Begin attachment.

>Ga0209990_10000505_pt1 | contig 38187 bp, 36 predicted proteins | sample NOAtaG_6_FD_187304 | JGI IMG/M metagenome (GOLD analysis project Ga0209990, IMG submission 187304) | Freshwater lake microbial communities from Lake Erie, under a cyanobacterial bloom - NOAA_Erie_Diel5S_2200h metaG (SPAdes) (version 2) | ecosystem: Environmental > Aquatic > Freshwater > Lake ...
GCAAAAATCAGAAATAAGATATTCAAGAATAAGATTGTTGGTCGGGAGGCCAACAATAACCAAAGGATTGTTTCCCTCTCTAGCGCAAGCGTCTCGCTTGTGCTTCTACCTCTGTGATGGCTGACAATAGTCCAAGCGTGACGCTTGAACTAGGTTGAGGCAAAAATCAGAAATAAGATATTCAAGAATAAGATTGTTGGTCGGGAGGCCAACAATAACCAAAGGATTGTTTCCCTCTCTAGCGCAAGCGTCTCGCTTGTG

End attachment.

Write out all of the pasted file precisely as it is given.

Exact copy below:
>Ga0209990_10000505_pt1 | contig 38187 bp, 36 predicted proteins | sample NOAtaG_6_FD_187304 | JGI IMG/M metagenome (GOLD analysis project Ga0209990, IMG submission 187304) | Freshwater lake microbial communities from Lake Erie, under a cyanobacterial bloom - NOAA_Erie_Diel5S_2200h metaG (SPAdes) (version 2) | ecosystem: Environmental > Aquatic > Freshwater > Lake ...
GCAAAAATCAGAAATAAGATATTCAAGAATAAGATTGTTGGTCGGGAGGCCAACAATAACCAAAGGATTGTTTCCCTCTCTAGCGCAAGCGTCTCGCTTGTGCTTCTACCTCTGTGATGGCTGACAATAGTCCAAGCGTGACGCTTGAACTAGGTTGAGGCAAAAATCAGAAATAAGATATTCAAGAATAAGATTGTTGGTCGGGAGGCCAACAATAACCAAAGGATTGTTTCCCTCTCTAGCGCAAGCGTCTCGCTTGTG